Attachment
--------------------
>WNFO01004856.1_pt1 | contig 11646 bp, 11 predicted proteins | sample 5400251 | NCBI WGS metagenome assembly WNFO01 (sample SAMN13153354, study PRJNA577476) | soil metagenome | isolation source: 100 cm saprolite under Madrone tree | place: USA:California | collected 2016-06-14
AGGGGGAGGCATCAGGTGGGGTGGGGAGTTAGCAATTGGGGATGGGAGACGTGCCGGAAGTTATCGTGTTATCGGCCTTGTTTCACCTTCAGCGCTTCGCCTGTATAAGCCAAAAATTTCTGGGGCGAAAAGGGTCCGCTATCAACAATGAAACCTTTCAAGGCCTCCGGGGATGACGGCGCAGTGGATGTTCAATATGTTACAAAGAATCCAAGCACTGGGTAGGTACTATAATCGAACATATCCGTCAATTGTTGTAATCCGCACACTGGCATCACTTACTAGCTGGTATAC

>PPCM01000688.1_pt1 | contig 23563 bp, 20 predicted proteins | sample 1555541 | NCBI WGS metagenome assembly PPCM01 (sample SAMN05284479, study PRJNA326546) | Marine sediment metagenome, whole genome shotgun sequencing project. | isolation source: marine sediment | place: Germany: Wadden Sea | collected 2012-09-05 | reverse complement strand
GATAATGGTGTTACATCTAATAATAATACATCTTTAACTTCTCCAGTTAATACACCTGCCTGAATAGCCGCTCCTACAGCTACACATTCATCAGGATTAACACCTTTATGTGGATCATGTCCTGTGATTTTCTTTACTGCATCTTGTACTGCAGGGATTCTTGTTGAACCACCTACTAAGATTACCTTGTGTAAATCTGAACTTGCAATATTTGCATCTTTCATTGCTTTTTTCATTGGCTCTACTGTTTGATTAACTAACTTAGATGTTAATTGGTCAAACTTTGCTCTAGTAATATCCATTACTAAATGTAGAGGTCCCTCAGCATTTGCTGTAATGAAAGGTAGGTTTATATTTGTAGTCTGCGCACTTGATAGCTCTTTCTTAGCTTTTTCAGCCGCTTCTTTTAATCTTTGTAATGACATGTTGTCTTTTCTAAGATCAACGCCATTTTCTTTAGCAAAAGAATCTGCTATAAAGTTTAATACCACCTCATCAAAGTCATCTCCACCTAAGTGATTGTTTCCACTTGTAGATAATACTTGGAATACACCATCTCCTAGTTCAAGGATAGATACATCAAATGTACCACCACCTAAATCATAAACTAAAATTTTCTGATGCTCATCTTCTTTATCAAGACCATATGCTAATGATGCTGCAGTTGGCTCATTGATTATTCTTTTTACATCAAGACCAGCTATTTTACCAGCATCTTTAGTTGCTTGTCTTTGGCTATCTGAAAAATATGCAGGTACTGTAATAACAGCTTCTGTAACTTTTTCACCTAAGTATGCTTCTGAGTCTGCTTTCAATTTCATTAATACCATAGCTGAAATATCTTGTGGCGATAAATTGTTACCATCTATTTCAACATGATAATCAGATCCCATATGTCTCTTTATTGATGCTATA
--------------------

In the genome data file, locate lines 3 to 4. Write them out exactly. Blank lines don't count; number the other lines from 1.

>PPCM01000688.1_pt1 | contig 23563 bp, 20 predicted proteins | sample 1555541 | NCBI WGS metagenome assembly PPCM01 (sample SAMN05284479, study PRJNA326546) | Marine sediment metagenome, whole genome shotgun sequencing project. | isolation source: marine sediment | place: Germany: Wadden Sea | collected 2012-09-05 | reverse complement strand
GATAATGGTGTTACATCTAATAATAATACATCTTTAACTTCTCCAGTTAATACACCTGCCTGAATAGCCGCTCCTACAGCTACACATTCATCAGGATTAACACCTTTATGTGGATCATGTCCTGTGATTTTCTTTACTGCATCTTGTACTGCAGGGATTCTTGTTGAACCACCTACTAAGATTACCTTGTGTAAATCTGAACTTGCAATATTTGCATCTTTCATTGCTTTTTTCATTGGCTCTACTGTTTGATTAACTAACTTAGATGTTAATTGGTCAAACTTTGCTCTAGTAATATCCATTACTAAATGTAGAGGTCCCTCAGCATTTGCTGTAATGAAAGGTAGGTTTATATTTGTAGTCTGCGCACTTGATAGCTCTTTCTTAGCTTTTTCAGCCGCTTCTTTTAATCTTTGTAATGACATGTTGTCTTTTCTAAGATCAACGCCATTTTCTTTAGCAAAAGAATCTGCTATAAAGTTTAATACCACCTCATCAAAGTCATCTCCACCTAAGTGATTGTTTCCACTTGTAGATAATACTTGGAATACACCATCTCCTAGTTCAAGGATAGATACATCAAATGTACCACCACCTAAATCATAAACTAAAATTTTCTGATGCTCATCTTCTTTATCAAGACCATATGCTAATGATGCTGCAGTTGGCTCATTGATTATTCTTTTTACATCAAGACCAGCTATTTTACCAGCATCTTTAGTTGCTTGTCTTTGGCTATCTGAAAAATATGCAGGTACTGTAATAACAGCTTCTGTAACTTTTTCACCTAAGTATGCTTCTGAGTCTGCTTTCAATTTCATTAATACCATAGCTGAAATATCTTGTGGCGATAAATTGTTACCATCTATTTCAACATGATAATCAGATCCCATATGTCTCTTTATTGATGCTATA